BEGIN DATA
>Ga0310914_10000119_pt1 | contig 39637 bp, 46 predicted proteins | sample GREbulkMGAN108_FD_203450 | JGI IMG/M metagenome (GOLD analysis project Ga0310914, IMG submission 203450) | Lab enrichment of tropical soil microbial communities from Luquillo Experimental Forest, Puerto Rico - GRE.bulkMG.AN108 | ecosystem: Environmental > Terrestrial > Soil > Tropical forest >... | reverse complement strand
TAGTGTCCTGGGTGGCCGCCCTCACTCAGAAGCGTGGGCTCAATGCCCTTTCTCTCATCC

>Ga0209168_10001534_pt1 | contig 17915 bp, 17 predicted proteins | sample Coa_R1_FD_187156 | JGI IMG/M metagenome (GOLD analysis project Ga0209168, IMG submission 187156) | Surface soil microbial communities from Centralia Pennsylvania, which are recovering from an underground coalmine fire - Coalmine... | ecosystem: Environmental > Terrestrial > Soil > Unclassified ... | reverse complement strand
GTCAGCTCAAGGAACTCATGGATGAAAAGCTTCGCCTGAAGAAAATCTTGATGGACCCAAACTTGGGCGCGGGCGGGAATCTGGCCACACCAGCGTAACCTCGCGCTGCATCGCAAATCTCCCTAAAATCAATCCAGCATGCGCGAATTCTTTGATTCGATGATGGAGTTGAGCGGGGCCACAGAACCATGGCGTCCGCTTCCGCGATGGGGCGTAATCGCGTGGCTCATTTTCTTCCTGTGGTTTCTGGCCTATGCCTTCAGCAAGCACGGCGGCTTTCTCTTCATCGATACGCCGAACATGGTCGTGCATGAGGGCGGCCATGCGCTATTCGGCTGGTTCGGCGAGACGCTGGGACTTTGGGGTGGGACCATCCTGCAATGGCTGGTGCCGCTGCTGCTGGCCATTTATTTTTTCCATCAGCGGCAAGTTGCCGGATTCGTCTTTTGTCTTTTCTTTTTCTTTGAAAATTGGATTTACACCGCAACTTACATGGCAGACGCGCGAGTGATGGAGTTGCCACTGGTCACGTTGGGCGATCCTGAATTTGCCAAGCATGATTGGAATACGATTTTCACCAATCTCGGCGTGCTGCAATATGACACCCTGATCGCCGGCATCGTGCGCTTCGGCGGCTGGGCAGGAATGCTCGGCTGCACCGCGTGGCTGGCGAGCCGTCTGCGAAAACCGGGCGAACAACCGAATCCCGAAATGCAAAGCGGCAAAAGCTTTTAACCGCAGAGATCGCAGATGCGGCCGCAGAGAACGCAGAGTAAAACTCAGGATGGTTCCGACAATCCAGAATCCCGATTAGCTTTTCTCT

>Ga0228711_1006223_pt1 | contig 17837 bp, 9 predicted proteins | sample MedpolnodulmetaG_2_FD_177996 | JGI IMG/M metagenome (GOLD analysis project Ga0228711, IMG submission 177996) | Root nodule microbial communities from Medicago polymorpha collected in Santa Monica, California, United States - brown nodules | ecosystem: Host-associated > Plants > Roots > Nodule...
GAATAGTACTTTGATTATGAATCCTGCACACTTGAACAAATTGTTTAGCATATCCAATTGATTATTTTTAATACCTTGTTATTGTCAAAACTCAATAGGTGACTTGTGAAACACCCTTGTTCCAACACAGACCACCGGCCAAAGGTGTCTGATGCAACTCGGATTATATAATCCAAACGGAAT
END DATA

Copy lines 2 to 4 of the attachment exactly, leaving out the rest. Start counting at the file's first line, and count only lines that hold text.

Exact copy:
TAGTGTCCTGGGTGGCCGCCCTCACTCAGAAGCGTGGGCTCAATGCCCTTTCTCTCATCC

>Ga0209168_10001534_pt1 | contig 17915 bp, 17 predicted proteins | sample Coa_R1_FD_187156 | JGI IMG/M metagenome (GOLD analysis project Ga0209168, IMG submission 187156) | Surface soil microbial communities from Centralia Pennsylvania, which are recovering from an underground coalmine fire - Coalmine... | ecosystem: Environmental > Terrestrial > Soil > Unclassified ... | reverse complement strand
GTCAGCTCAAGGAACTCATGGATGAAAAGCTTCGCCTGAAGAAAATCTTGATGGACCCAAACTTGGGCGCGGGCGGGAATCTGGCCACACCAGCGTAACCTCGCGCTGCATCGCAAATCTCCCTAAAATCAATCCAGCATGCGCGAATTCTTTGATTCGATGATGGAGTTGAGCGGGGCCACAGAACCATGGCGTCCGCTTCCGCGATGGGGCGTAATCGCGTGGCTCATTTTCTTCCTGTGGTTTCTGGCCTATGCCTTCAGCAAGCACGGCGGCTTTCTCTTCATCGATACGCCGAACATGGTCGTGCATGAGGGCGGCCATGCGCTATTCGGCTGGTTCGGCGAGACGCTGGGACTTTGGGGTGGGACCATCCTGCAATGGCTGGTGCCGCTGCTGCTGGCCATTTATTTTTTCCATCAGCGGCAAGTTGCCGGATTCGTCTTTTGTCTTTTCTTTTTCTTTGAAAATTGGATTTACACCGCAACTTACATGGCAGACGCGCGAGTGATGGAGTTGCCACTGGTCACGTTGGGCGATCCTGAATTTGCCAAGCATGATTGGAATACGATTTTCACCAATCTCGGCGTGCTGCAATATGACACCCTGATCGCCGGCATCGTGCGCTTCGGCGGCTGGGCAGGAATGCTCGGCTGCACCGCGTGGCTGGCGAGCCGTCTGCGAAAACCGGGCGAACAACCGAATCCCGAAATGCAAAGCGGCAAAAGCTTTTAACCGCAGAGATCGCAGATGCGGCCGCAGAGAACGCAGAGTAAAACTCAGGATGGTTCCGACAATCCAGAATCCCGATTAGCTTTTCTCT